We agree that the availability of facts underlying a separate incident as a basis for an upward departure is limited. In both Ford and Spaeth, we concluded that the facts in question did not relate to the offense being sentenced. Specifically, those facts did not show that the offense being sentenced had been committed in a particularly serious manner. But Ford and Spaeth do not expressly bar the district court from considering facts to depart simply because those facts related to another offense that arose out of the same behavioral incident. Accordingly, we conclude that Ott, Ford, and Spaeth do not prohibit the district court from using "overlapping" facts to depart upward when a defendant is convicted of multiple offenses arising out of a single behavioral incident, if those facts show that the defendant committed the offense being sentenced in a particularly serious way.
Second, Edwards argues that the legislature contemplated the "facts" that the district court used to depart upward on his assault conviction when the legislature set the punishment for drive-by shooting. Edwards was convicted and sentenced on two counts of drive-by shooting involving Khaosan and Khaosorn Ruos. He argues those facts related to the drive-by shooting have been "used up" for sentencing purposes, and the use of those factors to support his upward departure on the first-degree assault conviction involving Din constitutes double punishment. Edwards relies on State v. Thao, 649 N.W.2d 414 (Minn. 2002), to support his contention that the risk to bystanders arising from the firing of six bullets into a crowd of seven people was a fact contemplated by the legislature when it set the punishment for drive-by shooting under Minn. Stat. § 609.66, subd. 1e.
In Thao, the defendant was convicted of second-degree murder by drive-by shooting, which required the State to prove the lesser-included crime of drive-by shooting as one of the elements of the sentenced offense. 649 N.W.2d at 417, 423. We held that the random firing of multiple shots into a group of people was contemplated by the legislature as the predicate facts upon which the presumptive sentence for second-degree murder by drive-by shooting is based, and therefore could not be used to justify an upward departure. Id. at 424.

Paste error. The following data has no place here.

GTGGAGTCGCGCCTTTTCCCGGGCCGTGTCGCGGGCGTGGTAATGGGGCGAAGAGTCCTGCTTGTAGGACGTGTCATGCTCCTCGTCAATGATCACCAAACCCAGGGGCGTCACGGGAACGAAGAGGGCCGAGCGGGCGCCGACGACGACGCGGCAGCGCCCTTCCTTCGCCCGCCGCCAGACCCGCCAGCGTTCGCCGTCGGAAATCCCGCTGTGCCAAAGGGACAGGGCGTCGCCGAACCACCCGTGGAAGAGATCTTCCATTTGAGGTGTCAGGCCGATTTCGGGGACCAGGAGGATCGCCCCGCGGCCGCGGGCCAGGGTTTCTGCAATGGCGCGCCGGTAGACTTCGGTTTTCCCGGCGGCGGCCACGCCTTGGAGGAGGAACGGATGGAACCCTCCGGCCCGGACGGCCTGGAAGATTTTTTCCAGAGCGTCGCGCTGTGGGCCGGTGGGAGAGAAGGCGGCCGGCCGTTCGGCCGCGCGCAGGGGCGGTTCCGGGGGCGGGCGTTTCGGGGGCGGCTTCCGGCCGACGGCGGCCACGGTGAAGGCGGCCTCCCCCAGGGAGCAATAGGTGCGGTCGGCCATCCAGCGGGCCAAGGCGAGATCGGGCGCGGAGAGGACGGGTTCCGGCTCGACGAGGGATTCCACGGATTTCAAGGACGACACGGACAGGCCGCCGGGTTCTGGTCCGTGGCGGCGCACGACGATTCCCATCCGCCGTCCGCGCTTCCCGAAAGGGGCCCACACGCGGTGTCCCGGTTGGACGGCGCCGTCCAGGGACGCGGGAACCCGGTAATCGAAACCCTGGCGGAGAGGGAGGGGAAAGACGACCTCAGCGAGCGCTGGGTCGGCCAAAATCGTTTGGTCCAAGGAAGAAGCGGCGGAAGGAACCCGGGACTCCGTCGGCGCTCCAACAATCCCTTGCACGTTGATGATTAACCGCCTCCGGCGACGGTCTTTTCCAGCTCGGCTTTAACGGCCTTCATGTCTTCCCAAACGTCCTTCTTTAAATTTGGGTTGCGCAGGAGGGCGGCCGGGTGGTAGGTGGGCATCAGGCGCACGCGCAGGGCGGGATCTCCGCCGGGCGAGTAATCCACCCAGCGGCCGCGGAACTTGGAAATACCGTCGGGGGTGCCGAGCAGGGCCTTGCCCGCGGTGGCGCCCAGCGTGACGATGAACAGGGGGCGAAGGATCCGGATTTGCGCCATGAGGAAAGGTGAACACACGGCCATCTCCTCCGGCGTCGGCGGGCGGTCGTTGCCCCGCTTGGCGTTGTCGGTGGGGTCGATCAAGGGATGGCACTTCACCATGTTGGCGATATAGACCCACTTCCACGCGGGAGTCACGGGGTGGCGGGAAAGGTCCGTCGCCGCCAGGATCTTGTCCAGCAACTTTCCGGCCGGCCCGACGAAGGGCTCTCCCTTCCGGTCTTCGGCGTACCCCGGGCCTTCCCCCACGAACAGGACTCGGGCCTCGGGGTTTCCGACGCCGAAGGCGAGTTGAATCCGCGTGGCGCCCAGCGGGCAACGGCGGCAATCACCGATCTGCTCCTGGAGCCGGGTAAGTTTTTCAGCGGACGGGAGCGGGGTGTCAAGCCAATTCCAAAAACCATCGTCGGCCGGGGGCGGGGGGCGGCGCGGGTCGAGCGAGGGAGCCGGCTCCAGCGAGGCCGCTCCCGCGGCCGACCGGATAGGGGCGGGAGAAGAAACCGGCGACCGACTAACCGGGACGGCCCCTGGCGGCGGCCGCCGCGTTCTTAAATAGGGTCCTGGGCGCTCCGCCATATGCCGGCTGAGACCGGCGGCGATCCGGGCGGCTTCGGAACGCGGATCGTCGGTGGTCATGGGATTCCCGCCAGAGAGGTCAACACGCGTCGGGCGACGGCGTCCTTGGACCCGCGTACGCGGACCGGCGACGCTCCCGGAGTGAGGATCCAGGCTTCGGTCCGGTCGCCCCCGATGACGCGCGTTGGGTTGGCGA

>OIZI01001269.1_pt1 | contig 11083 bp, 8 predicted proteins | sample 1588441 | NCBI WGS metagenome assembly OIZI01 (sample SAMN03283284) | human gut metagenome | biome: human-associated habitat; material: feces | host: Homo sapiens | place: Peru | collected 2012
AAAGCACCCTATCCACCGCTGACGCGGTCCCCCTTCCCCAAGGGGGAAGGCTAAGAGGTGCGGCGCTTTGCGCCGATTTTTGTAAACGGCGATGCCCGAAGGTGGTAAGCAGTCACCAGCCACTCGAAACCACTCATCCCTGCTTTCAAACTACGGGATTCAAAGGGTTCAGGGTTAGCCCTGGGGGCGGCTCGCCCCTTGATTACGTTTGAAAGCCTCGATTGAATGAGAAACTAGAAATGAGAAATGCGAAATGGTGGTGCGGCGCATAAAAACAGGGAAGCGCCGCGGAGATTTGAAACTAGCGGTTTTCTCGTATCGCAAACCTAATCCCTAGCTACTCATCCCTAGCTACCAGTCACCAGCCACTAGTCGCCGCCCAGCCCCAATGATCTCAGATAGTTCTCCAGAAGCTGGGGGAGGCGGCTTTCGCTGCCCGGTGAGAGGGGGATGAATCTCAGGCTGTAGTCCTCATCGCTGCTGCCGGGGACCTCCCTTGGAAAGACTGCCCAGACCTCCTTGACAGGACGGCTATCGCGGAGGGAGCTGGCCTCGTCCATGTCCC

Our ruling in Thao is consistent with our second principle that the district court may not base an upward departure on facts not necessary to satisfy the elements of the offense in question, but which were nonetheless contemplated by the legislature when it set the presumptive sentence. Specifically, a conviction of second-degree murder by drive-by shooting may be satisfied by the defendant firing one bullet that strikes and kills the victim. Under Thao, any additional shots fired may not be used for an upward departure. The underlying premise is that an upward departure based on facts already contemplated by the legislature when it set the punishment for the offense in question would result in double punishment and therefore unfairly exaggerate the criminality of the defendant's conduct. State v. Osborne, 715 N.W.2d 436, 447 (Minn. 2006).
But Thao is distinguishable from the case before us for two important reasons. First, the statutes at issue are different. In Thao, the defendant was convicted of second-degree murder by drive-by shooting. 649 N.W.2d at 417. Drive-by shooting is an element of that offense, and the firing of multiple shots was contemplated by the legislature in setting the presumptive sentence for that offense. In this case, however, Edwards was convicted of first-degree assault, which does not include drive-by shooting as either an element of the offense, or as a lesser-included offense. Consequently, the legislature did not contemplate the risk associated with the firing of multiple shots into a group of people when it set the presumptive sentence for first-degree assault.
Second, this case involves multiple victims, and Thao did not. A discussion of the sentencing principles we have applied in cases involving multiple victims will be helpful in understanding the importance of this distinction. Minnesota Statutes § 609.035 (2006), precludes punishment for more than one offense committed by a defendant in the course of a single behavioral incident. This statute is intended to protect defendants from multiple punishment and to thereby ensure that punishment is commensurate with the defendant's criminality. State v. Bookwalter, 541 N.W.2d 290, 293-94 (Minn. 1995). In State ex rel. Stangvik v. Tahash, 281 Minn. 353, 359-60, 161 N.W.2d 667, 672 (1968), we established a "multiple-victims" exception to Minn. Stat. § 609.035. Specifically, we concluded that "multiple crimes against multiple victims permit the imposition of more than one sentence." Tahash, 281 Minn. at 359, 161 N.W.2d at 672.